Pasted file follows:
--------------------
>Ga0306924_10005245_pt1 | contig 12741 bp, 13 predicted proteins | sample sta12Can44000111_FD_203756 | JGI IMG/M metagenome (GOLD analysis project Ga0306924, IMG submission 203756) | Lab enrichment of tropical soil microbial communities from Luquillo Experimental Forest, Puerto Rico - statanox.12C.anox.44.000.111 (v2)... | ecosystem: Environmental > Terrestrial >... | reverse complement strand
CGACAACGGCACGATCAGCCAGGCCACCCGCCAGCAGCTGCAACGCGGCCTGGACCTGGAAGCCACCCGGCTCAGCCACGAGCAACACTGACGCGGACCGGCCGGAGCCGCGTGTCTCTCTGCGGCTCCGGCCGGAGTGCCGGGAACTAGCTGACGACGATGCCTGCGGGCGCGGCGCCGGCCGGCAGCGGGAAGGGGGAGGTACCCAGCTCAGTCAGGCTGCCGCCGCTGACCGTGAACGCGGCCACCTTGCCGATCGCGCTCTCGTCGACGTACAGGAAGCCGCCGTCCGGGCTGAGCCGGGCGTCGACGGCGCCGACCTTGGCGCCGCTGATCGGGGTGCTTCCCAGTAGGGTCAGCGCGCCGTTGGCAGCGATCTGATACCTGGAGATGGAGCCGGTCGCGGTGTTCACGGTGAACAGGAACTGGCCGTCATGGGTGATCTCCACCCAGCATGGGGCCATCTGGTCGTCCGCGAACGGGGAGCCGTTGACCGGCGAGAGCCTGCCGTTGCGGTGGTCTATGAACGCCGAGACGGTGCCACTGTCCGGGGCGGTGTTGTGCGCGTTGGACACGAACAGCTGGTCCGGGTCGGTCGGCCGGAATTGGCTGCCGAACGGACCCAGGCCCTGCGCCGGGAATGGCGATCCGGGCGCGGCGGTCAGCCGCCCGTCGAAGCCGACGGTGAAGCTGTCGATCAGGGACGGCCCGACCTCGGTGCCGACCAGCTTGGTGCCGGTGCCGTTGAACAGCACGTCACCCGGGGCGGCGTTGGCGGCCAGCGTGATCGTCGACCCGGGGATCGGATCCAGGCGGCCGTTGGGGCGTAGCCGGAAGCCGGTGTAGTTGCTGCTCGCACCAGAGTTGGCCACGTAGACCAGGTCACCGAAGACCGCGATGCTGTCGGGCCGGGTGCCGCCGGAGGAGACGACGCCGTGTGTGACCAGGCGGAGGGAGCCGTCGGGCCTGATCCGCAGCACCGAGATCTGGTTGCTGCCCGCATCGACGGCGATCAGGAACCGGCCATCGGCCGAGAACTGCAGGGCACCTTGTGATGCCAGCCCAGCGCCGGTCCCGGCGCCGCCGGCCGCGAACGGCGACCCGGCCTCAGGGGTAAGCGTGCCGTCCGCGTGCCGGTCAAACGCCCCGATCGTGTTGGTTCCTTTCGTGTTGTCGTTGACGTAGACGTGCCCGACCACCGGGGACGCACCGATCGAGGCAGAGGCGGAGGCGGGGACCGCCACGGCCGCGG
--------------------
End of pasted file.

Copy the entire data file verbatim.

>Ga0306924_10005245_pt1 | contig 12741 bp, 13 predicted proteins | sample sta12Can44000111_FD_203756 | JGI IMG/M metagenome (GOLD analysis project Ga0306924, IMG submission 203756) | Lab enrichment of tropical soil microbial communities from Luquillo Experimental Forest, Puerto Rico - statanox.12C.anox.44.000.111 (v2)... | ecosystem: Environmental > Terrestrial >... | reverse complement strand
CGACAACGGCACGATCAGCCAGGCCACCCGCCAGCAGCTGCAACGCGGCCTGGACCTGGAAGCCACCCGGCTCAGCCACGAGCAACACTGACGCGGACCGGCCGGAGCCGCGTGTCTCTCTGCGGCTCCGGCCGGAGTGCCGGGAACTAGCTGACGACGATGCCTGCGGGCGCGGCGCCGGCCGGCAGCGGGAAGGGGGAGGTACCCAGCTCAGTCAGGCTGCCGCCGCTGACCGTGAACGCGGCCACCTTGCCGATCGCGCTCTCGTCGACGTACAGGAAGCCGCCGTCCGGGCTGAGCCGGGCGTCGACGGCGCCGACCTTGGCGCCGCTGATCGGGGTGCTTCCCAGTAGGGTCAGCGCGCCGTTGGCAGCGATCTGATACCTGGAGATGGAGCCGGTCGCGGTGTTCACGGTGAACAGGAACTGGCCGTCATGGGTGATCTCCACCCAGCATGGGGCCATCTGGTCGTCCGCGAACGGGGAGCCGTTGACCGGCGAGAGCCTGCCGTTGCGGTGGTCTATGAACGCCGAGACGGTGCCACTGTCCGGGGCGGTGTTGTGCGCGTTGGACACGAACAGCTGGTCCGGGTCGGTCGGCCGGAATTGGCTGCCGAACGGACCCAGGCCCTGCGCCGGGAATGGCGATCCGGGCGCGGCGGTCAGCCGCCCGTCGAAGCCGACGGTGAAGCTGTCGATCAGGGACGGCCCGACCTCGGTGCCGACCAGCTTGGTGCCGGTGCCGTTGAACAGCACGTCACCCGGGGCGGCGTTGGCGGCCAGCGTGATCGTCGACCCGGGGATCGGATCCAGGCGGCCGTTGGGGCGTAGCCGGAAGCCGGTGTAGTTGCTGCTCGCACCAGAGTTGGCCACGTAGACCAGGTCACCGAAGACCGCGATGCTGTCGGGCCGGGTGCCGCCGGAGGAGACGACGCCGTGTGTGACCAGGCGGAGGGAGCCGTCGGGCCTGATCCGCAGCACCGAGATCTGGTTGCTGCCCGCATCGACGGCGATCAGGAACCGGCCATCGGCCGAGAACTGCAGGGCACCTTGTGATGCCAGCCCAGCGCCGGTCCCGGCGCCGCCGGCCGCGAACGGCGACCCGGCCTCAGGGGTAAGCGTGCCGTCCGCGTGCCGGTCAAACGCCCCGATCGTGTTGGTTCCTTTCGTGTTGTCGTTGACGTAGACGTGCCCGACCACCGGGGACGCACCGATCGAGGCAGAGGCGGAGGCGGGGACCGCCACGGCCGCGG